Saturday, September 24, 2022

UNCLOS values remain fresh 40 years after coming into force

 The final document of the UN Convention on the Law of the Sea (UNCLOS) was adopted on April 30, 1982, after nine years of negotiations, and was opened for signature on December 10, 1982.

Signed in 1982 and then enforced in 1994, the convention is considered the ‘Constitution of the Oceans’ as it serves as the legal framework governing all activities at sea and is the only legal basis comprehensively defining the scope of the maritime entitlements of nations. To date, the Convention has been ratified by 167 countries and the EU.
Vietnam, together with 107 countries and territories globally, signed the document on December 10, 1982. The National Assembly of Vietnam then issued a resolution on the ratification of the document on June 23, 1994. Eighteen years later the Vietnam Maritime Law was promulgated on the basis of the provisions of UNCLOS and international law.
‘The Constitution of the Oceans’
For the first time, UNCLOS clearly defines all oceanic spaces on Earth, all living and non-living natural resources, as well as all marine utilities on an equitable basis in an attempt to protect the legitimate interests of small and developing countries.
Most notably, the document fully clarifies seven sea areas, from internal waters, territorial sea, contiguous zone, exclusive economic zone, continental shelf, high seas, and the seabed. On this basis, coastal states have a full legal basis to be able to establish and protect their rights and obligations at sea.
UNCLOS serves to create legal and institutional frameworks for the management of sea and ocean related activities. On the basis of the principle that ‘the land dominates the sea’, the Convention allows coastal states to establish the breadth of its territorial sea up to a limit not exceeding 12 nautical miles, as measured from baselines. In this area, countries are able to enforce their own laws on customs, tax, immigration, and environmental protection, among other things.
Furthermore, the exclusive economic zone (EEZ) extends to 200 nautical miles from the baseline, from which the breadth of the territorial sea is measured. Within the exclusive economic zone, countries are able to enjoy exclusive rights to natural resources. To a certain extent, this legal framework serves as a reference for states when they make maritime claims.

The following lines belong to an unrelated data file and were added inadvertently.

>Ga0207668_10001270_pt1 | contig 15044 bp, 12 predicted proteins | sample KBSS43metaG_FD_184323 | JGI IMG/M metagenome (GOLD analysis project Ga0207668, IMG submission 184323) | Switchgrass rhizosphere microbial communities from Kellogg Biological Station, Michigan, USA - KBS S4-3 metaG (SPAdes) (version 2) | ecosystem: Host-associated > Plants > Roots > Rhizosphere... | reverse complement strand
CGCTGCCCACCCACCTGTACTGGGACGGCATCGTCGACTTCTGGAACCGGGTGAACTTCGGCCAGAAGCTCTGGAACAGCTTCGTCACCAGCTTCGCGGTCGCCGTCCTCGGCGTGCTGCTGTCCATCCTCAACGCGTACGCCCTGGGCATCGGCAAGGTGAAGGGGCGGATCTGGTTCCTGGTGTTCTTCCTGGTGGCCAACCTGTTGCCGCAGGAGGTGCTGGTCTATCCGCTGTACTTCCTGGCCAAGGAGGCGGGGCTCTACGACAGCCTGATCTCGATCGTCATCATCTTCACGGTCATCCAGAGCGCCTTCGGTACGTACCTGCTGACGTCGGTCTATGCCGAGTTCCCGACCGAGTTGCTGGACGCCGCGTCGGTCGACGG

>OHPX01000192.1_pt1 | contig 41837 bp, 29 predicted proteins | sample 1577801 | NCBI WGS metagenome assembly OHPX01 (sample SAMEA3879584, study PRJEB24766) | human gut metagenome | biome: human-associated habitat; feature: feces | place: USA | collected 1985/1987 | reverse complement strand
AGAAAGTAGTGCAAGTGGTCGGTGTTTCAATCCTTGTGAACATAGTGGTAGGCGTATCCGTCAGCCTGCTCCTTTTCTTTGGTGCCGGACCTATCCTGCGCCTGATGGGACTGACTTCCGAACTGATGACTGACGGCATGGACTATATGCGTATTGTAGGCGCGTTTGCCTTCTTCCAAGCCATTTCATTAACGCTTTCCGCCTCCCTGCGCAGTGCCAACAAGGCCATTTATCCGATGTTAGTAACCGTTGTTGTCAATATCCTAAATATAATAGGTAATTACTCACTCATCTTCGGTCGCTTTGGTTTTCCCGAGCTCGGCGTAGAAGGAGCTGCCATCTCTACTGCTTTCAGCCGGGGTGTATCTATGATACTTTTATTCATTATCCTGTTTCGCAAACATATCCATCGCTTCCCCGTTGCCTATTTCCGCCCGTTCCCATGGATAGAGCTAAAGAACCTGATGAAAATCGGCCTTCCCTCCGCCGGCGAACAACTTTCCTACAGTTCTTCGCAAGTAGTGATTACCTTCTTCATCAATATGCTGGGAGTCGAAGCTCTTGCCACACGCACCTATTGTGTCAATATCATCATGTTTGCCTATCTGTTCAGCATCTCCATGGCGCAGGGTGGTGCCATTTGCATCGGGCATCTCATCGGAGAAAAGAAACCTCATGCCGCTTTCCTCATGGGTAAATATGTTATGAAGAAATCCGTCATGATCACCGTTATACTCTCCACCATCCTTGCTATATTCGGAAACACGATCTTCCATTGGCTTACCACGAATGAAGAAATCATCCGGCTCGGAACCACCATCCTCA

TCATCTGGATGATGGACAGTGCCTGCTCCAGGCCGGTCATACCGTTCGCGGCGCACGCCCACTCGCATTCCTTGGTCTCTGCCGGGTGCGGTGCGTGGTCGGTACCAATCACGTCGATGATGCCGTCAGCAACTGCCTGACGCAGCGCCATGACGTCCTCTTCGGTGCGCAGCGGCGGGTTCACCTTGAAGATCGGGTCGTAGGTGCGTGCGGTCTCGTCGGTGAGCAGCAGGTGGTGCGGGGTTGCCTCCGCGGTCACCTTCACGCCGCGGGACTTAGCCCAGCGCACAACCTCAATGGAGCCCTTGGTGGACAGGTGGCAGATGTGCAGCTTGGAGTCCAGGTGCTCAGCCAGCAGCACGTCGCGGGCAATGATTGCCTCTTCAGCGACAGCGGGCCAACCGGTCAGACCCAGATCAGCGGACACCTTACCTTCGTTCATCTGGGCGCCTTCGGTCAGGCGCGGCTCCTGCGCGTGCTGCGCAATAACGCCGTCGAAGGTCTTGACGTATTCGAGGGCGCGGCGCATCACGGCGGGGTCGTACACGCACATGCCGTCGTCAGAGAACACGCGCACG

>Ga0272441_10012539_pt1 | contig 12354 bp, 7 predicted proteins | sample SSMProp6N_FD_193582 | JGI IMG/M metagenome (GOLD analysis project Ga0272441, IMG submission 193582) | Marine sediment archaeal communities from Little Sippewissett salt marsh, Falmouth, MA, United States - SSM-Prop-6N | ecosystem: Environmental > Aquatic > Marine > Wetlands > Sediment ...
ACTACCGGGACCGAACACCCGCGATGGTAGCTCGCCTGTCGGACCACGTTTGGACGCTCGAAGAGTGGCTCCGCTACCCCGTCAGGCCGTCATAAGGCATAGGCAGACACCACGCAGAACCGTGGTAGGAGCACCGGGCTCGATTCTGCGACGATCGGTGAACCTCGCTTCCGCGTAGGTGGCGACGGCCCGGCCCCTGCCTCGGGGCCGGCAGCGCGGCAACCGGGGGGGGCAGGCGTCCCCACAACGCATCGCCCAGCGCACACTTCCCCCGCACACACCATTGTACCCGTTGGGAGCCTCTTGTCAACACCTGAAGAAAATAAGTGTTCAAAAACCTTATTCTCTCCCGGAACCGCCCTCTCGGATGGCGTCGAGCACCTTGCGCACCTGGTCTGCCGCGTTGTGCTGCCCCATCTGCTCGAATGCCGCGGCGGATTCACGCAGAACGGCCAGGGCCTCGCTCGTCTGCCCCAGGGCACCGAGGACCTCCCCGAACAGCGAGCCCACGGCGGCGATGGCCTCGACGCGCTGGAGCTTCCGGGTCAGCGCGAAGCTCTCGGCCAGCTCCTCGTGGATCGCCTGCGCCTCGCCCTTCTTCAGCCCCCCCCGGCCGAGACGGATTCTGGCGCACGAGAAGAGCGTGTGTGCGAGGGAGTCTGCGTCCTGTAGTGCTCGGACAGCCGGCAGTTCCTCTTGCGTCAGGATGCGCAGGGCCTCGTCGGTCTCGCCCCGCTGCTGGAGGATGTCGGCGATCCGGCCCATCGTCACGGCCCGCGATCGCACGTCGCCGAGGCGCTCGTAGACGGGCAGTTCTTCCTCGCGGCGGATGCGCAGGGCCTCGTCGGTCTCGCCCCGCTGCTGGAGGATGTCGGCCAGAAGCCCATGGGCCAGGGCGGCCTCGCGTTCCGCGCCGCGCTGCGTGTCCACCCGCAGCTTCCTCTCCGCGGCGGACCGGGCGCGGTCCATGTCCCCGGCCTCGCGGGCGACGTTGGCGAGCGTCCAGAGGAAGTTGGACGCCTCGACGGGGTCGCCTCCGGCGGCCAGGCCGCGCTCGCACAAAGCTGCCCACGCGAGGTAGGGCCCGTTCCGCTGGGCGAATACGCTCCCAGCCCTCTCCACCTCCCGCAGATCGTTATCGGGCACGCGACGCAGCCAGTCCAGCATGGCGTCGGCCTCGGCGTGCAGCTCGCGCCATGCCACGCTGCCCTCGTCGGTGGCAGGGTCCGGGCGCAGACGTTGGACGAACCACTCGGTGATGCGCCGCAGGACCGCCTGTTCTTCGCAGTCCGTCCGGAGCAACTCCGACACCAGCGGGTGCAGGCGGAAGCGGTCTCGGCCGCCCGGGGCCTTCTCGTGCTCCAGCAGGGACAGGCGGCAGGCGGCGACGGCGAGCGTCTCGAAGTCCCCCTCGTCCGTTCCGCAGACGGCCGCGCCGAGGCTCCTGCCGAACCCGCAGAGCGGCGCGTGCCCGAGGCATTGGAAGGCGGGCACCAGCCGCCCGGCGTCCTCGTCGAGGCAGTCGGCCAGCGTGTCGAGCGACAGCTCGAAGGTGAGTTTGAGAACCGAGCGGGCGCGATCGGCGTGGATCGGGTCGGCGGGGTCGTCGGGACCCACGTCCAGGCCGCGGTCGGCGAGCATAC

Laos, despite being a landlocked country, has also ratified the UNCLOS because “it not only grants coastal states access to economic opportunities, but also allows landlocked countries to access the sea and freely navigate the seas,” according to Ambassador Mai Sayavongs of the Institute of Foreign Affairs under the Ministry of Foreign Affairs of Laos.
Furthermore, UNCLOS also creates legal frameworks for the use of marine resources, as well as for sustainable and effective socio-economic development, while simultaneously ensuring the preservation of the marine environment. This is in line with the UN Sustainable Development Goals, especially Goal 14 on “Marine Life” conservation.
“Serving as a constitution, UNCLOS defines a legal order, the rights and obligations of not only coastal but also landlocked states and those with special geographical circumstances. Based on the document, countries have had a complete basis for sustainable management of the sea as well as for peaceful settlement of disputes in order to bring common prosperity to all countries,” states Dr. Nguyen Thi Lan Anh, acting director of the East Sea Institute under the Diplomatic Academy of Vietnam.
Most important achievement of international law
UNCLOS is widely considered to be one of the most important achievements of international law and the UN of the 20th century as it serves as the basis for the formation and protection of the legal order at sea in a comprehensive manner.
It can be assessed that UNCLOS is the most complete and comprehensive document which creates a legal order at sea, unlike previously when countries were able to extend their waters without limits. It identifies seas belonging to national sovereignty, national jurisdiction, and the whole of humanity, and it is apparently a great contribution of the legal document.
The Convention also lays down rules for activities at sea as a whole, contributing to shaping a legal regime at sea. Assoc. Prof. & Dr. Ambassador Nguyen Hong Thao affirms, “The value of UNCLOS is great as it is the first convention with a binding dispute settlement mechanism when countries that have joined UNCLOS have the right to choose one of four forms of settlement if there is a dispute.”